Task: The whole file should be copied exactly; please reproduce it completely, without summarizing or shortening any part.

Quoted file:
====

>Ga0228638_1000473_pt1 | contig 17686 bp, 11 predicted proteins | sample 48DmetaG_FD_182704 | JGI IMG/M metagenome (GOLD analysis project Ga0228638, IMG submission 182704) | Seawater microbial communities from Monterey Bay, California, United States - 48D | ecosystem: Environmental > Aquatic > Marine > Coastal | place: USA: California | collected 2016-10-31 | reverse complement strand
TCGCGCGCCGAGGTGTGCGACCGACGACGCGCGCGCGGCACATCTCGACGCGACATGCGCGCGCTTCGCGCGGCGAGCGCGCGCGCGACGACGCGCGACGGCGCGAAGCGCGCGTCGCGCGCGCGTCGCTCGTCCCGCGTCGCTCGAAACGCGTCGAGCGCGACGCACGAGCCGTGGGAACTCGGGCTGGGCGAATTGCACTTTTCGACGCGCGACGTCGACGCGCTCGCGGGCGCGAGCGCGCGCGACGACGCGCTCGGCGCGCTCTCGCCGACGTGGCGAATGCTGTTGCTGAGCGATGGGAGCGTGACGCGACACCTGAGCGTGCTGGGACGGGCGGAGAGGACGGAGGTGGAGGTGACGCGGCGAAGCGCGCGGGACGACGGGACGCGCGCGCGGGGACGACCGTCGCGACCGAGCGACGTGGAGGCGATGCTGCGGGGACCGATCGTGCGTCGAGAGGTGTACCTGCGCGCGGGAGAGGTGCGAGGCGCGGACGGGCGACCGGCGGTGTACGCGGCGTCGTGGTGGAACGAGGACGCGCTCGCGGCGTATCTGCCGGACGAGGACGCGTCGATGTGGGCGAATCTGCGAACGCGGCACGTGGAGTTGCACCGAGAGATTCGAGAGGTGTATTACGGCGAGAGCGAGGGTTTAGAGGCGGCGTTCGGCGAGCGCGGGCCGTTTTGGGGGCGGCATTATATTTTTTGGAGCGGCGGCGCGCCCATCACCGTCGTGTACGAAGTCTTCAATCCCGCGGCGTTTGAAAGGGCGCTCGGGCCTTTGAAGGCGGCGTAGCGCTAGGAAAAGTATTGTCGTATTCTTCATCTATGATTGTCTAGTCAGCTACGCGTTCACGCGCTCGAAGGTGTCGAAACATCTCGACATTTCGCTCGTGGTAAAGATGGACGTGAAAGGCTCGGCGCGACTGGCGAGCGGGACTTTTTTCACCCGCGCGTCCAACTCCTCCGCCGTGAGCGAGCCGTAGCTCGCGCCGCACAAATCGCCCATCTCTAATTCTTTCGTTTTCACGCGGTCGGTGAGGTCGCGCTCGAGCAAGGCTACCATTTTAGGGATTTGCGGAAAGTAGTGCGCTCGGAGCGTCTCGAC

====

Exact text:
>Ga0228638_1000473_pt1 | contig 17686 bp, 11 predicted proteins | sample 48DmetaG_FD_182704 | JGI IMG/M metagenome (GOLD analysis project Ga0228638, IMG submission 182704) | Seawater microbial communities from Monterey Bay, California, United States - 48D | ecosystem: Environmental > Aquatic > Marine > Coastal | place: USA: California | collected 2016-10-31 | reverse complement strand
TCGCGCGCCGAGGTGTGCGACCGACGACGCGCGCGCGGCACATCTCGACGCGACATGCGCGCGCTTCGCGCGGCGAGCGCGCGCGCGACGACGCGCGACGGCGCGAAGCGCGCGTCGCGCGCGCGTCGCTCGTCCCGCGTCGCTCGAAACGCGTCGAGCGCGACGCACGAGCCGTGGGAACTCGGGCTGGGCGAATTGCACTTTTCGACGCGCGACGTCGACGCGCTCGCGGGCGCGAGCGCGCGCGACGACGCGCTCGGCGCGCTCTCGCCGACGTGGCGAATGCTGTTGCTGAGCGATGGGAGCGTGACGCGACACCTGAGCGTGCTGGGACGGGCGGAGAGGACGGAGGTGGAGGTGACGCGGCGAAGCGCGCGGGACGACGGGACGCGCGCGCGGGGACGACCGTCGCGACCGAGCGACGTGGAGGCGATGCTGCGGGGACCGATCGTGCGTCGAGAGGTGTACCTGCGCGCGGGAGAGGTGCGAGGCGCGGACGGGCGACCGGCGGTGTACGCGGCGTCGTGGTGGAACGAGGACGCGCTCGCGGCGTATCTGCCGGACGAGGACGCGTCGATGTGGGCGAATCTGCGAACGCGGCACGTGGAGTTGCACCGAGAGATTCGAGAGGTGTATTACGGCGAGAGCGAGGGTTTAGAGGCGGCGTTCGGCGAGCGCGGGCCGTTTTGGGGGCGGCATTATATTTTTTGGAGCGGCGGCGCGCCCATCACCGTCGTGTACGAAGTCTTCAATCCCGCGGCGTTTGAAAGGGCGCTCGGGCCTTTGAAGGCGGCGTAGCGCTAGGAAAAGTATTGTCGTATTCTTCATCTATGATTGTCTAGTCAGCTACGCGTTCACGCGCTCGAAGGTGTCGAAACATCTCGACATTTCGCTCGTGGTAAAGATGGACGTGAAAGGCTCGGCGCGACTGGCGAGCGGGACTTTTTTCACCCGCGCGTCCAACTCCTCCGCCGTGAGCGAGCCGTAGCTCGCGCCGCACAAATCGCCCATCTCTAATTCTTTCGTTTTCACGCGGTCGGTGAGGTCGCGCTCGAGCAAGGCTACCATTTTAGGGATTTGCGGAAAGTAGTGCGCTCGGAGCGTCTCGAC